|Guide||♦||1 Triplog||0 Topics|
Azurite, Malachite and Donnellite
Eureka Canyon is a small side canyon of the larger Sunnyside Canyon. The Sunnyside Canyon Trail is a part of the Arizona Trail and is therefore more familiar to most. Eureka Canyon Trail follows along the ridge just west of Eureka Canyon and eventually along the ridge to the west of Sunnyside Canyon before hooking back up with the Sunnyside Canyon Trail. The Eureka Canyon Trail follows an old 2 track for the first half of the 3.5 miles to the area of the Eureka mine. Further up the Trail is the Copper Glance Mine.
Eureka and Sunnyside Canyons have a history that dates back to 1890 when a preacher named Sam Donnelly founded a town there called Sunnyside. Sam Donnelly was a reformed drunk and fighter turned preacher. The community at its peak had about 80 people and they were called Donnellites by outsiders. They came to hear him preach and work the nearby mines. This was a mining town without bars or brothels. The town faded into history when Sam Died in 1903.The town site is still on private property but you can visit the ghost town. The Eureka and Copper Glance mines were two of the mines operated out of Sunnyside. The area history and the story of Sam Donnelly is very interesting and rather than get into all the details here, it is worth reading the history on line. Bruce A Peterson “Sky Island Righteousness above a desert of sin: “Donnellite” Seeds in Sunnyside Canyon”.
The Eureka Trail Head is along the Sunnyside Canyon Trail on the Sunnyside Canyon Forest Service Road. The first 0.5 miles is along the Sunnyside Canyon Trail, also part of the Arizona Trail. When the trail crosses Sunnyside Creek look to the right (south), there is an old 2 track that heads up hill, this is the trailhead for the Eureka Canyon Trail. There is a sign indicating you are entering Miller Peak Wilderness at this point. A tenth of a mile in along this road is a sign calling out the Eureka Canyon Trail #129. From this sign it is 3.5 miles to the junction with the upper end of the Sunnyside Canyon Trail and 4.7 to the Crest Trail.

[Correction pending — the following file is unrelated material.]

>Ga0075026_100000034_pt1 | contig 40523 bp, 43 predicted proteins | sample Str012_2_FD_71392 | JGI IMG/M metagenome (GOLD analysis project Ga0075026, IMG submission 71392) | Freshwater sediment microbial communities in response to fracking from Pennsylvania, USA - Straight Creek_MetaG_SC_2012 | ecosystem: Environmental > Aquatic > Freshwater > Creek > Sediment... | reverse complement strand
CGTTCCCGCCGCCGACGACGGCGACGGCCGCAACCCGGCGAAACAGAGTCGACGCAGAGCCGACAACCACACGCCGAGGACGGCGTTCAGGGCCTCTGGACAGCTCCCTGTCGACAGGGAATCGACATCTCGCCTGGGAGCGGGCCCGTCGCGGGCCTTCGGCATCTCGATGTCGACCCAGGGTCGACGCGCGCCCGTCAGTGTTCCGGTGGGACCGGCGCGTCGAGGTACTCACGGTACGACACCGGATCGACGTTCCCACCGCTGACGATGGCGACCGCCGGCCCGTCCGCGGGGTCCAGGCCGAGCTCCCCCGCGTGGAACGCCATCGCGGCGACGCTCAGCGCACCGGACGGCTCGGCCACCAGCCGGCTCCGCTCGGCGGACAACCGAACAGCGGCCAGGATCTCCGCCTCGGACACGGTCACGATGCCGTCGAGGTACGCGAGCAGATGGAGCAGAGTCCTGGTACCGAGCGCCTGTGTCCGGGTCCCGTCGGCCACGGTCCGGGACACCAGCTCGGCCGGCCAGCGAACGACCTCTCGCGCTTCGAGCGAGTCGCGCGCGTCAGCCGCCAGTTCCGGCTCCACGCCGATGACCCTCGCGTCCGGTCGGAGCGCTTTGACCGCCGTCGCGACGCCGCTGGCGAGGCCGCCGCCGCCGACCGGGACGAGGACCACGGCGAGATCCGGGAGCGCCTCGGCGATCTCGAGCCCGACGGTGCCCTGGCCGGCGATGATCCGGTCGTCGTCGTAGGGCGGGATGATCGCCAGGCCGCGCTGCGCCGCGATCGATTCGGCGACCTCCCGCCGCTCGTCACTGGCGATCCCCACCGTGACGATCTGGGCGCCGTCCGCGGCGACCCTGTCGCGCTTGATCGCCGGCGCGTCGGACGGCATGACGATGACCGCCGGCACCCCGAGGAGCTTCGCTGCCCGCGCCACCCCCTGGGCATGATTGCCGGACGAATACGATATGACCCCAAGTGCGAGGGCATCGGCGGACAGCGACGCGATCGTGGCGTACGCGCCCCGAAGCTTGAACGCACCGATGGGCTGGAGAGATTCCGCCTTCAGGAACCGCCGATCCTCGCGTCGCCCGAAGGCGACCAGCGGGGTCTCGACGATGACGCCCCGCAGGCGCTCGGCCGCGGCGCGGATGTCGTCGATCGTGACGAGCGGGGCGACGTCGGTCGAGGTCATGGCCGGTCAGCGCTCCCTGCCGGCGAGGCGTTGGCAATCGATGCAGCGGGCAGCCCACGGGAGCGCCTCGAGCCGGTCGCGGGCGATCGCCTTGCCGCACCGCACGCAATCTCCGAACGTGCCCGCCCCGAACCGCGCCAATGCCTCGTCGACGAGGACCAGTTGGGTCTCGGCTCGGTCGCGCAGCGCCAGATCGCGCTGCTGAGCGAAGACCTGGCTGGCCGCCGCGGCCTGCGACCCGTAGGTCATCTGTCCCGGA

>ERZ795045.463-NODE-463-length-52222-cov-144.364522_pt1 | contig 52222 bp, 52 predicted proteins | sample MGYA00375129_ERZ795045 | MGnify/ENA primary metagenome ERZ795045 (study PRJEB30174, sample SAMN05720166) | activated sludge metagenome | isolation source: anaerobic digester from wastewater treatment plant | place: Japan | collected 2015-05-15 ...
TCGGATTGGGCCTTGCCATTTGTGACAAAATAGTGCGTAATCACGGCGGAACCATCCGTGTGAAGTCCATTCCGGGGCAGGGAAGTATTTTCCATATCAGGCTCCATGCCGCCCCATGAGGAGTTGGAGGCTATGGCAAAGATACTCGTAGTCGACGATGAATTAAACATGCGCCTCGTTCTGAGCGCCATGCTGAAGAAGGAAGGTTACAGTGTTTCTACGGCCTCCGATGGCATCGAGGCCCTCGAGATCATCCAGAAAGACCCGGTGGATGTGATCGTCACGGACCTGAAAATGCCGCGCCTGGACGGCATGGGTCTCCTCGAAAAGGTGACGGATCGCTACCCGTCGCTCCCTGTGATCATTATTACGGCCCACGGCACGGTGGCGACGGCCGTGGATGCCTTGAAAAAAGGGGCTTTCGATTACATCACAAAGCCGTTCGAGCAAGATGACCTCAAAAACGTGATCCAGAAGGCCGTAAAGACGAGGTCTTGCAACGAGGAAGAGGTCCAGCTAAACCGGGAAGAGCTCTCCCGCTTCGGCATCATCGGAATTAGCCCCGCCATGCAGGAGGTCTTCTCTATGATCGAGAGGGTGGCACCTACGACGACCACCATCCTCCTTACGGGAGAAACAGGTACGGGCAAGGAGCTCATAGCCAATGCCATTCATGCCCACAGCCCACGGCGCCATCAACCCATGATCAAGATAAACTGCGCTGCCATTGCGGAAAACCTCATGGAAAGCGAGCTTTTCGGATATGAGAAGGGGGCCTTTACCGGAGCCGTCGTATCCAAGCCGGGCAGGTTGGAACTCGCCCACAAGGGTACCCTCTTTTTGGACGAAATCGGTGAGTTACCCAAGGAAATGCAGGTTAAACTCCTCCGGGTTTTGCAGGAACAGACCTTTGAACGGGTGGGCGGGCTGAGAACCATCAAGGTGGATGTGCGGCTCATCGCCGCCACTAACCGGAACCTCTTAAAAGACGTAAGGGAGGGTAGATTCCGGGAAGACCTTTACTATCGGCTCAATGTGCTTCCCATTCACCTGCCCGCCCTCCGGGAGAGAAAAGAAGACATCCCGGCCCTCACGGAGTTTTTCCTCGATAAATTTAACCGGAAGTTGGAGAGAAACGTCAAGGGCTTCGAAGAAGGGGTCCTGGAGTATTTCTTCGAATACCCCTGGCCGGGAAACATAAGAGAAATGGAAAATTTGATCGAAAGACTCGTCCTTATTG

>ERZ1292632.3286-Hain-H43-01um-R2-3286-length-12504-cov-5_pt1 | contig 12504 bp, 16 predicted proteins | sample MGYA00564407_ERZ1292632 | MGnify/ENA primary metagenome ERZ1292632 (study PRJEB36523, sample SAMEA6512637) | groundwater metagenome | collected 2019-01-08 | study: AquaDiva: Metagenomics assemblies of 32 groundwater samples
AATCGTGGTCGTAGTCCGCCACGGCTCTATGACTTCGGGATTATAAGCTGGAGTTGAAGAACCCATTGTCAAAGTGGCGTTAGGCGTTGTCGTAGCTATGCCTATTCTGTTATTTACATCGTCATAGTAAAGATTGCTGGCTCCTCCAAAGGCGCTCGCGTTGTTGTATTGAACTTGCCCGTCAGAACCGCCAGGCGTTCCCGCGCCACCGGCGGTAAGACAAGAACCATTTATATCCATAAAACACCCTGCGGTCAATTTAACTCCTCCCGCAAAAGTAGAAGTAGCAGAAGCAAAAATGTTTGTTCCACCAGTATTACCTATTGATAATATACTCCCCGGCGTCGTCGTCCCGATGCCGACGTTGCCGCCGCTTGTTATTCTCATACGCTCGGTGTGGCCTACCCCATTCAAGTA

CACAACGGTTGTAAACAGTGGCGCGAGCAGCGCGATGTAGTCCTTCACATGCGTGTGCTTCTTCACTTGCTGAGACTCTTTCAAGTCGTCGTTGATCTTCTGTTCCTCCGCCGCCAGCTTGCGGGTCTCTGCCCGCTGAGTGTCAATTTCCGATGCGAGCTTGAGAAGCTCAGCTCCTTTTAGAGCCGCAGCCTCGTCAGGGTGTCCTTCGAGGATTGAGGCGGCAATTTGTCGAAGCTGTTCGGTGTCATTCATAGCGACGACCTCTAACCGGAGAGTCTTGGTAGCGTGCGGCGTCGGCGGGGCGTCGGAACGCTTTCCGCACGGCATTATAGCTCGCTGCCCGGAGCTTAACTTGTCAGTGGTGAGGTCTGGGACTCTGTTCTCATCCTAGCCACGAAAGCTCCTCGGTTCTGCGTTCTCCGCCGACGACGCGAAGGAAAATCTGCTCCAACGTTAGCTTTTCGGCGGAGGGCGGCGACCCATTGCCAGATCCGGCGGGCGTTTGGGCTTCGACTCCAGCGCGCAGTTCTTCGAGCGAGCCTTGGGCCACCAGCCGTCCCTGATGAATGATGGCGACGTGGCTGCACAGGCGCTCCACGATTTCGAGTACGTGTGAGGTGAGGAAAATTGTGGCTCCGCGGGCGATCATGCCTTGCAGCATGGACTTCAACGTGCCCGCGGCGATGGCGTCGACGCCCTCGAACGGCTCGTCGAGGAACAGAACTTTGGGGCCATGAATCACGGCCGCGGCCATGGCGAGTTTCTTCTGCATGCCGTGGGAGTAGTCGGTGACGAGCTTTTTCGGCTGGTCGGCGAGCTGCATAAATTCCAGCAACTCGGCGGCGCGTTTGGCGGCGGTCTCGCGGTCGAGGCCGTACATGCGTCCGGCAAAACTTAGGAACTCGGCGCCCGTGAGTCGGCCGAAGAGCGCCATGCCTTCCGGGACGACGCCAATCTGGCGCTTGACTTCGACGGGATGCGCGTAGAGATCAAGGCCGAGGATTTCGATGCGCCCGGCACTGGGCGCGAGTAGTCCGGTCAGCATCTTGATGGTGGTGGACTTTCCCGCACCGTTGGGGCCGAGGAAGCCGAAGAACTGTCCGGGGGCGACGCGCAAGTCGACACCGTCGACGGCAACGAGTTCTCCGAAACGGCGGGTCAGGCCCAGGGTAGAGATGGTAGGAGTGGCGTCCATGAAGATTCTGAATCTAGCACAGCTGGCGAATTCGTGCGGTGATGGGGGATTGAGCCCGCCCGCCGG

For a Trail named Eureka Canyon Trail, it spend zero time in a canyon, this is a ridge trail. The trail has a steady climb all the way to the junction with the Sunnyside Canyon Trail. A couple places along the ridge it levels out for short stretches. At 1.3 miles in the trail leaves the road and heads uphill toward Eureka Peak. A rock cairn marks this spot. The old road continues on to where the map labels the Eureka Mine. I didn’t go there so I’m not sure what is there. The trail passes just below Eureka Peak where there appears to be an old mine, probably part of the Eureka mine that is just below this point. The ground is covered with light blue and green copper minerals, azurite and malachite. From what I have heard this area has been picked over by rock hounds so probably not a lot of great samples lying around. The views to the north along this section are good, Huachuca Peak being the dominant peak. The trail continues in an upward direction to a saddle where it then just follows the ridge line. The Copper Glance Mine is at 3.1 miles in. The mine itself is off to the south about .3 miles but there is the remains of a shack that was part of the Copper Glance operation. The Eureka Trail at the shack crosses another trail that heads off to the north and this is the Copper Glance Trail that heads down canyon to the Sunnyside Canyon Trail. The Eureka Trail heads up hill along the ridge; this is the steepest part of the trail. The trail here is paralleling just above the Sunnyside Canyon Trail and eventually connects up with it just below the switchbacks.
The Eureka Canyon Trail is easy to follow in spite of the fact that it appears to be seldom used. While this trail is a way up to the Crest Trail most use the Sunnyside Canyon Trail. Unless your intentions are visiting the mines it is easier to take the Sunnyside Canyon Trail. There are nicer views along the Eureka Trail but if you are heading up to the crest you can wait until you get up there for the views, they won’t change in the time it takes you to get there.
Check out the Official Route and Triplog.
This hike is listed as One-Way.
When hiking several trails on a single "hike", log it with a generic name that describes the hike. Then link the trails traveled, check out the example.